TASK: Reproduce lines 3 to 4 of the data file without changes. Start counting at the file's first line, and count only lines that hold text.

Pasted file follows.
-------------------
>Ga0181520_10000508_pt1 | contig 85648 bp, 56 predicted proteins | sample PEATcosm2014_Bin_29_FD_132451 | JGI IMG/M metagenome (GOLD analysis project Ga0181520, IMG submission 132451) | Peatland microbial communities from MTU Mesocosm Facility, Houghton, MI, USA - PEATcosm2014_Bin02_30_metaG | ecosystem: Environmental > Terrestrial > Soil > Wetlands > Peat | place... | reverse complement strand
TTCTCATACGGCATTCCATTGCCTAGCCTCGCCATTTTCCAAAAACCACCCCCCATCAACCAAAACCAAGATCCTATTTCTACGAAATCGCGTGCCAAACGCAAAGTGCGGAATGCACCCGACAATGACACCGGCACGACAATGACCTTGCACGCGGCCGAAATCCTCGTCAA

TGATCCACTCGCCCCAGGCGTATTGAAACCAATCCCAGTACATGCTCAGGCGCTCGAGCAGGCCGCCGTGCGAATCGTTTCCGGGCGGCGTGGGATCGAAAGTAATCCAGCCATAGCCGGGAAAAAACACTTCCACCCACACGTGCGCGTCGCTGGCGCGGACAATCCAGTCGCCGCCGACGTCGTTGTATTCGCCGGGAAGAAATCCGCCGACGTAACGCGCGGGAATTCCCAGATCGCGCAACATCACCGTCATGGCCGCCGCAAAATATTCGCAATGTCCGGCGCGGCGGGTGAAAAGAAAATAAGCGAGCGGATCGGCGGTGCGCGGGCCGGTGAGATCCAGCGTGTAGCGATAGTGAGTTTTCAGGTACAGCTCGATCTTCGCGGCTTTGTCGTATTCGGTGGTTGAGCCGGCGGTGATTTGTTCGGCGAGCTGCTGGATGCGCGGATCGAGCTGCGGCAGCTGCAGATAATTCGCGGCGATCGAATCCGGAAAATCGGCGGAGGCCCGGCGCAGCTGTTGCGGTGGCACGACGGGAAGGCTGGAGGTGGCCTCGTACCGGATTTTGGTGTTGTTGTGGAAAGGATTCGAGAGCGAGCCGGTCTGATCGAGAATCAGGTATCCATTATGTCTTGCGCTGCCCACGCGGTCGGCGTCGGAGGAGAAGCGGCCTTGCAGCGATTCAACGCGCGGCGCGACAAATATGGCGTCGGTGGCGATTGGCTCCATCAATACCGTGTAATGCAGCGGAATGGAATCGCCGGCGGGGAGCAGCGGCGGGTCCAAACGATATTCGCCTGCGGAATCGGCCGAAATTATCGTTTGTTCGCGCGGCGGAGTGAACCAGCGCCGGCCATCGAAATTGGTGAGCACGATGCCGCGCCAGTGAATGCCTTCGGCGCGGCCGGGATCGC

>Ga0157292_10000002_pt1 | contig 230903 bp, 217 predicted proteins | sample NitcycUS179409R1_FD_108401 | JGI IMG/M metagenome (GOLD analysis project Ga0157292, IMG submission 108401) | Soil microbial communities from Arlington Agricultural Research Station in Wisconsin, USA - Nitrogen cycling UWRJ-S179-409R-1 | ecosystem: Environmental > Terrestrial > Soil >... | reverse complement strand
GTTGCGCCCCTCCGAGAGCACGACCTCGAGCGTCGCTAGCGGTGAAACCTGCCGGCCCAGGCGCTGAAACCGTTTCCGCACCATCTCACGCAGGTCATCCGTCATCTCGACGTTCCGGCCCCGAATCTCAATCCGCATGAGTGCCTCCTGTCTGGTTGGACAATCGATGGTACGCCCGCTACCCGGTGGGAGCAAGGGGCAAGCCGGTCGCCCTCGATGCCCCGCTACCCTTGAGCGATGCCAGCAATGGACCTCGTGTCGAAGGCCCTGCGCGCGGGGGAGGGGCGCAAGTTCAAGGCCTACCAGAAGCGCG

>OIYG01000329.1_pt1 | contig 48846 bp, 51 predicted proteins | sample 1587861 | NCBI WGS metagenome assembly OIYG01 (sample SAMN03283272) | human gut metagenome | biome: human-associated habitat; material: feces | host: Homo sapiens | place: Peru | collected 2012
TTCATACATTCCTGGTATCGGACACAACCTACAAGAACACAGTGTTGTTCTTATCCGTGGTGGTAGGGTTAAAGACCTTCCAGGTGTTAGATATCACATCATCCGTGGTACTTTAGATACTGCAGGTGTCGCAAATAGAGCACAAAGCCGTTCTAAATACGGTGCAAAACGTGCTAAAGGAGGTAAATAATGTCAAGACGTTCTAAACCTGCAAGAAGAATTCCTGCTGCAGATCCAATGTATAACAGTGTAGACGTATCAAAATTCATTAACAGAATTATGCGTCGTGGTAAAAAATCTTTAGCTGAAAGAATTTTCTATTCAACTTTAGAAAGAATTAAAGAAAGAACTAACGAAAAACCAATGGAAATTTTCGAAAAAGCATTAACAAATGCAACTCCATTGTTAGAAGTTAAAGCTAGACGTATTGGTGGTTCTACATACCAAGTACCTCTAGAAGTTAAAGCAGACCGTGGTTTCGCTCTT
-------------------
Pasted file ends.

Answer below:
TGATCCACTCGCCCCAGGCGTATTGAAACCAATCCCAGTACATGCTCAGGCGCTCGAGCAGGCCGCCGTGCGAATCGTTTCCGGGCGGCGTGGGATCGAAAGTAATCCAGCCATAGCCGGGAAAAAACACTTCCACCCACACGTGCGCGTCGCTGGCGCGGACAATCCAGTCGCCGCCGACGTCGTTGTATTCGCCGGGAAGAAATCCGCCGACGTAACGCGCGGGAATTCCCAGATCGCGCAACATCACCGTCATGGCCGCCGCAAAATATTCGCAATGTCCGGCGCGGCGGGTGAAAAGAAAATAAGCGAGCGGATCGGCGGTGCGCGGGCCGGTGAGATCCAGCGTGTAGCGATAGTGAGTTTTCAGGTACAGCTCGATCTTCGCGGCTTTGTCGTATTCGGTGGTTGAGCCGGCGGTGATTTGTTCGGCGAGCTGCTGGATGCGCGGATCGAGCTGCGGCAGCTGCAGATAATTCGCGGCGATCGAATCCGGAAAATCGGCGGAGGCCCGGCGCAGCTGTTGCGGTGGCACGACGGGAAGGCTGGAGGTGGCCTCGTACCGGATTTTGGTGTTGTTGTGGAAAGGATTCGAGAGCGAGCCGGTCTGATCGAGAATCAGGTATCCATTATGTCTTGCGCTGCCCACGCGGTCGGCGTCGGAGGAGAAGCGGCCTTGCAGCGATTCAACGCGCGGCGCGACAAATATGGCGTCGGTGGCGATTGGCTCCATCAATACCGTGTAATGCAGCGGAATGGAATCGCCGGCGGGGAGCAGCGGCGGGTCCAAACGATATTCGCCTGCGGAATCGGCCGAAATTATCGTTTGTTCGCGCGGCGGAGTGAACCAGCGCCGGCCATCGAAATTGGTGAGCACGATGCCGCGCCAGTGAATGCCTTCGGCGCGGCCGGGATCGC

>Ga0157292_10000002_pt1 | contig 230903 bp, 217 predicted proteins | sample NitcycUS179409R1_FD_108401 | JGI IMG/M metagenome (GOLD analysis project Ga0157292, IMG submission 108401) | Soil microbial communities from Arlington Agricultural Research Station in Wisconsin, USA - Nitrogen cycling UWRJ-S179-409R-1 | ecosystem: Environmental > Terrestrial > Soil >... | reverse complement strand